Sikh Gurdwaras offer Langar - which roughly translates into "kitchen" or "canteen" in English - the world over, serving food to the masses from noon to midnight, with some Gurdwaras offering 24 hour service.
While many of India's poor and homeless utilize Langar, members of the public can still line up, regardless of their faith, financial standing, or ethnicity. // Langar at the Gurdwara Sis Ganj Sahib, Old Delhi.

India’s ever-increasing garbage issue:

When pressed to describe India, anyone who has visited it will immediately recall any one of the countless romantic cliches on offer: women disappearing down alleyways in beautifully coloured saris, the tantalising scent of street-side masala chai, or the endless array of flavours at local spice markets. What they’ll also recall, however, is the trash. To say the country is drowning in rubbish wouldn’t be overly hyperbolic: Over 62 million tonnes is created every day by the 377 million people living in urban India. One estimate predicts that it could be as high as 165 million by 2031. While the government may be pushing their campaign to clean up the country's streets by 2019, their landfills are at bursting point. In Delhi, where this photo was taken, three out of four of the city’s landfills are overdue for closure with no end to the dumping in sight. India's largest and oldest site, Mumbai’s Deonar landfill, is so poorly engineered that it is wildly encroaching upon nearby neighbourhoods, causing increasing incidences of respiratory and skin diseases, dysentery and food poisoning amongst locals. A four-day-long fire ignited at the site in January that could be seen from space.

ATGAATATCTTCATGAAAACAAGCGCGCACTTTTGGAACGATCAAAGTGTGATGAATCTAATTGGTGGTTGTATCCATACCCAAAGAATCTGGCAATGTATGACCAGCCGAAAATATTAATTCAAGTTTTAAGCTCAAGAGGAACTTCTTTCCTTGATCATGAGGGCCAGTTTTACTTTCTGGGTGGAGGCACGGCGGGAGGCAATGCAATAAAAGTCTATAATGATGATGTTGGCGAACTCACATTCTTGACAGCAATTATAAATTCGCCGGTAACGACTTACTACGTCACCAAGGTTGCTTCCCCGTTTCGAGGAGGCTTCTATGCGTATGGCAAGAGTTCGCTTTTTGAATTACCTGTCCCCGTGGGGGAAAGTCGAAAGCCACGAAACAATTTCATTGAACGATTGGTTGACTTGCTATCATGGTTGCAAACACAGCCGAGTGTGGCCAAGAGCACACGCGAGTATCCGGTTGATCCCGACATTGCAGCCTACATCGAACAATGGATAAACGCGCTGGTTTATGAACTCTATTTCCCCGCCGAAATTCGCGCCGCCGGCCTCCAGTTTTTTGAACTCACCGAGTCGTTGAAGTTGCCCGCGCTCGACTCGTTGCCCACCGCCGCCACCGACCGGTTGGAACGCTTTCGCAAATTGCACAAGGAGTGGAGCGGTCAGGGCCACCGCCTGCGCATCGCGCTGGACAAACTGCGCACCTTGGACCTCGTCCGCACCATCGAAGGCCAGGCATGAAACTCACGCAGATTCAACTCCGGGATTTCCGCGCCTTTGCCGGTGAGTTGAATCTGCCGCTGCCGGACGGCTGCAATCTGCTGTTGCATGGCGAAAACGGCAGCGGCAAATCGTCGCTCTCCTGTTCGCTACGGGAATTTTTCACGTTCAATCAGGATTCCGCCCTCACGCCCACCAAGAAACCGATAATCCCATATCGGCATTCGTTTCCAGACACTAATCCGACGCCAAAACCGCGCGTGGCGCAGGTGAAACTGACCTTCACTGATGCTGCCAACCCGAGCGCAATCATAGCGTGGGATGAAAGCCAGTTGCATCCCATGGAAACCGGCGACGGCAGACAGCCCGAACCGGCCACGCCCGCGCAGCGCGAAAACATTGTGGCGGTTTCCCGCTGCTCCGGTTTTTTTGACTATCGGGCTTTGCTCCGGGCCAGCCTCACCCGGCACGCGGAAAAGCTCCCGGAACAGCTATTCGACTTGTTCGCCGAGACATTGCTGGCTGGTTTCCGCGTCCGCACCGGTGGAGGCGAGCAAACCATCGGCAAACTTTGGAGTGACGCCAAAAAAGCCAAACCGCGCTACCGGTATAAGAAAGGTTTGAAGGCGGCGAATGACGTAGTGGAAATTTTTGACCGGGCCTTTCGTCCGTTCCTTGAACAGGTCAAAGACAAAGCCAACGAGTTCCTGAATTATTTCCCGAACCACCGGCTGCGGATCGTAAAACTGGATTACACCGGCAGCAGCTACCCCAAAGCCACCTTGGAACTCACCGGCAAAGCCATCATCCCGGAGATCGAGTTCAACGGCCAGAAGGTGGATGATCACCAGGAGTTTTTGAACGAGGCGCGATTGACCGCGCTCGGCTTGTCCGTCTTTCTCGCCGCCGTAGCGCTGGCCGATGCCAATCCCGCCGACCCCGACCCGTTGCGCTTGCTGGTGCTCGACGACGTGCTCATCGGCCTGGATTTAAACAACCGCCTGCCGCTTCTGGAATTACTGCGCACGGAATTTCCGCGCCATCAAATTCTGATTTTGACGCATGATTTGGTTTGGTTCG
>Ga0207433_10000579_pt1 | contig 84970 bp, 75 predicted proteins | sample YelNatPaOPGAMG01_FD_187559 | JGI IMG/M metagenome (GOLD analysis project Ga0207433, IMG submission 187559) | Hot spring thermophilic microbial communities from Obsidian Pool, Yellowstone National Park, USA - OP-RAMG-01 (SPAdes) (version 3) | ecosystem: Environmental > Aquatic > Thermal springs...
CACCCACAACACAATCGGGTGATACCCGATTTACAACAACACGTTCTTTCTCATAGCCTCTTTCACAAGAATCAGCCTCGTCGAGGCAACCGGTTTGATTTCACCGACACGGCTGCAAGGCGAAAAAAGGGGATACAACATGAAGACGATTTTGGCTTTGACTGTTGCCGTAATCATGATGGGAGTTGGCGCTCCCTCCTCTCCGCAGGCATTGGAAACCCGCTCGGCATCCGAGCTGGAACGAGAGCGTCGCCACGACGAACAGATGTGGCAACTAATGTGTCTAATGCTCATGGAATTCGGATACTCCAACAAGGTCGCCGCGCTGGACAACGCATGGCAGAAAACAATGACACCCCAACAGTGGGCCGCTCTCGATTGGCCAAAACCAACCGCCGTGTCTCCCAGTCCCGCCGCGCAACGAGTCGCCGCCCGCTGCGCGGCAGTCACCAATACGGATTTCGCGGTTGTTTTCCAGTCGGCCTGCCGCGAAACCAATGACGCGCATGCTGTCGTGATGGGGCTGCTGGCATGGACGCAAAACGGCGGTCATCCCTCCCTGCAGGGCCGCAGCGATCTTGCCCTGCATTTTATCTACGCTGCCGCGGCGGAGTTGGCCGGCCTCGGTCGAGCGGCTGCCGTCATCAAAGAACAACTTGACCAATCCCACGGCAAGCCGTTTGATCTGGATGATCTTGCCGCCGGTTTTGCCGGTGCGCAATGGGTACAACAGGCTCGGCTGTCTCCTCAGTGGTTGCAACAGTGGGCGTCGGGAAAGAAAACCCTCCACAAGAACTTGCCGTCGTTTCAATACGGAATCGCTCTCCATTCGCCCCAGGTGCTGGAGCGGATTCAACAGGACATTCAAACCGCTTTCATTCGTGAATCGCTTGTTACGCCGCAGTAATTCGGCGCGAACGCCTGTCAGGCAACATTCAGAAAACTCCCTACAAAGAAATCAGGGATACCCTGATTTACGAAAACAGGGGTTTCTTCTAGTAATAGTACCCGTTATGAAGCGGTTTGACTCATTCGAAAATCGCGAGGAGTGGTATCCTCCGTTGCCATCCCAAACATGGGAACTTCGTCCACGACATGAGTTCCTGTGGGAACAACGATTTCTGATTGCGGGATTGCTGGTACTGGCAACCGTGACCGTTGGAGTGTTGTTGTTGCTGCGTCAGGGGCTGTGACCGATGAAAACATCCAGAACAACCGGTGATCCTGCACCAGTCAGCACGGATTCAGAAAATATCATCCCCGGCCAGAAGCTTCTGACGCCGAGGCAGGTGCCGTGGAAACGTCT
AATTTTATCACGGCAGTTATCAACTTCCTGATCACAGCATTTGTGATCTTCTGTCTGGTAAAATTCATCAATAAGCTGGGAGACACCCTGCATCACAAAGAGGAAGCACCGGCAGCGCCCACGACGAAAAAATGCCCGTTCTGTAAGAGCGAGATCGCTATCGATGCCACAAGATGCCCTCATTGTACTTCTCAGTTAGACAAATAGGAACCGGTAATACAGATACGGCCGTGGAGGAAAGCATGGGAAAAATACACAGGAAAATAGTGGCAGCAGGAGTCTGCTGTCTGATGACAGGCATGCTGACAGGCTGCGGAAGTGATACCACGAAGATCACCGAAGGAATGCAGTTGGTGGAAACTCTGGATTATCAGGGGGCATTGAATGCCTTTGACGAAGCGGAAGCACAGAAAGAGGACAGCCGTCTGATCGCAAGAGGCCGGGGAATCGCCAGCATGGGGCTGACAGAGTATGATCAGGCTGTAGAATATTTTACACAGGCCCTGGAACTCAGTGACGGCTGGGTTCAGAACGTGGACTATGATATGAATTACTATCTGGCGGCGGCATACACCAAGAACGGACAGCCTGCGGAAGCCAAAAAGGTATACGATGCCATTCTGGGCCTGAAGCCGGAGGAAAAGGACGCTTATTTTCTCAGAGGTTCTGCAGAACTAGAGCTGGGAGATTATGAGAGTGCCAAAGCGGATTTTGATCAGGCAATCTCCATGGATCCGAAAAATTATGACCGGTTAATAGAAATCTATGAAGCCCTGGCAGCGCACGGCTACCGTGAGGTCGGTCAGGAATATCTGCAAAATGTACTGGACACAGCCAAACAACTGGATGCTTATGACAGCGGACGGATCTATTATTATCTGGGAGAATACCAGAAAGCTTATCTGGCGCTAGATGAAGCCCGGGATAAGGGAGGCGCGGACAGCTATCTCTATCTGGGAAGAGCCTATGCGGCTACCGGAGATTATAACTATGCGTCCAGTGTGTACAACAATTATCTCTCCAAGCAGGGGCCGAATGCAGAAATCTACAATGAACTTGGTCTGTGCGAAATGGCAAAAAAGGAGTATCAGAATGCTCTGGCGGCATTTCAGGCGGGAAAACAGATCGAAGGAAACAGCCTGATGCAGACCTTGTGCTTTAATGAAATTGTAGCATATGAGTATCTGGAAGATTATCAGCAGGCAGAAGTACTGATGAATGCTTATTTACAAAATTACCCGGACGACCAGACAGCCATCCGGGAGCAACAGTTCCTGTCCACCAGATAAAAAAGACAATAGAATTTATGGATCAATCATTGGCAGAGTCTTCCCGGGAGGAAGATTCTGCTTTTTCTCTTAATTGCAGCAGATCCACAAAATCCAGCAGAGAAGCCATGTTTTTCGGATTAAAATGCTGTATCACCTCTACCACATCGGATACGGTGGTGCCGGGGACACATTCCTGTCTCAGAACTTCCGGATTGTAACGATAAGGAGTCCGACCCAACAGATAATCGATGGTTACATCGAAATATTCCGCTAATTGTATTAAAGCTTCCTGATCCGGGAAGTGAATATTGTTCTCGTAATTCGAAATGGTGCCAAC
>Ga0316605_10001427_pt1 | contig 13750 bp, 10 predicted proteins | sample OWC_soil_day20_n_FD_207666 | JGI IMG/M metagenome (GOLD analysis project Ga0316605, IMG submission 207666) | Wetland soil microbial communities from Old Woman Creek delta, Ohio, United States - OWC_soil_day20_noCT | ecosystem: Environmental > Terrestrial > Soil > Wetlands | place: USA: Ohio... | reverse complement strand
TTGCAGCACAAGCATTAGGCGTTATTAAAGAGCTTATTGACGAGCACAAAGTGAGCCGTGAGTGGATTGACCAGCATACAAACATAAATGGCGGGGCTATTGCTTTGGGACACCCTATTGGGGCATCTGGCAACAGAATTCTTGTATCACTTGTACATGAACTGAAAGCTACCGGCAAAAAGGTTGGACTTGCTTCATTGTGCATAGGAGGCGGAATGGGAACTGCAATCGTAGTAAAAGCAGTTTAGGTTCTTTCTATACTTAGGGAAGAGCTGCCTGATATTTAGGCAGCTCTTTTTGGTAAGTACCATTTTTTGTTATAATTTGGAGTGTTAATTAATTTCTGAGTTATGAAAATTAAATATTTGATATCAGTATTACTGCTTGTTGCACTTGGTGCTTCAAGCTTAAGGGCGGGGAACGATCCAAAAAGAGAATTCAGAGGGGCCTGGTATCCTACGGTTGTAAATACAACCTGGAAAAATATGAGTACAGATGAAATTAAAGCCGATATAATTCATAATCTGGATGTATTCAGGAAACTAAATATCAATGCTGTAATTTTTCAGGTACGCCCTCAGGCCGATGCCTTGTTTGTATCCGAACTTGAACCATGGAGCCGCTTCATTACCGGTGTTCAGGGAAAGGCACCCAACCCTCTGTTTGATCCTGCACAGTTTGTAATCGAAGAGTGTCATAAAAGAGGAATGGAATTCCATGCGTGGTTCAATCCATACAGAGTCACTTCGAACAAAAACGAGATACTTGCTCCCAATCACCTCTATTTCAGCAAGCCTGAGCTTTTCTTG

With effective legislation taking its time, municipalities have spawned small, unorthodox ways of combatting the issue. Cities such as Goa and Delhi have launched apps like "Swachh Delhi" that allows vigilantes to photograph and upload images of any illegal dumping. The perpetrator is issued with a fine, and the snitch sometimes a financial reward.


Under a Rapid Metro station in Delhi.

The cow: Arguably India’s most prized animal.